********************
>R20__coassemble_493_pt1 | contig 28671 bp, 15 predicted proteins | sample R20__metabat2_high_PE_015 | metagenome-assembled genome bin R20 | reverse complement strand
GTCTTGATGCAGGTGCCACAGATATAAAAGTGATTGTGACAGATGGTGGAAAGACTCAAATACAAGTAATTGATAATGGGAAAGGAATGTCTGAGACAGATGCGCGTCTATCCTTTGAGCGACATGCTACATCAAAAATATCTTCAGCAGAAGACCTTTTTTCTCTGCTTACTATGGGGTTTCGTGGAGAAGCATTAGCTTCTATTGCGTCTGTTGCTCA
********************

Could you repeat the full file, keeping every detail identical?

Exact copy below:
>R20__coassemble_493_pt1 | contig 28671 bp, 15 predicted proteins | sample R20__metabat2_high_PE_015 | metagenome-assembled genome bin R20 | reverse complement strand
GTCTTGATGCAGGTGCCACAGATATAAAAGTGATTGTGACAGATGGTGGAAAGACTCAAATACAAGTAATTGATAATGGGAAAGGAATGTCTGAGACAGATGCGCGTCTATCCTTTGAGCGACATGCTACATCAAAAATATCTTCAGCAGAAGACCTTTTTTCTCTGCTTACTATGGGGTTTCGTGGAGAAGCATTAGCTTCTATTGCGTCTGTTGCTCA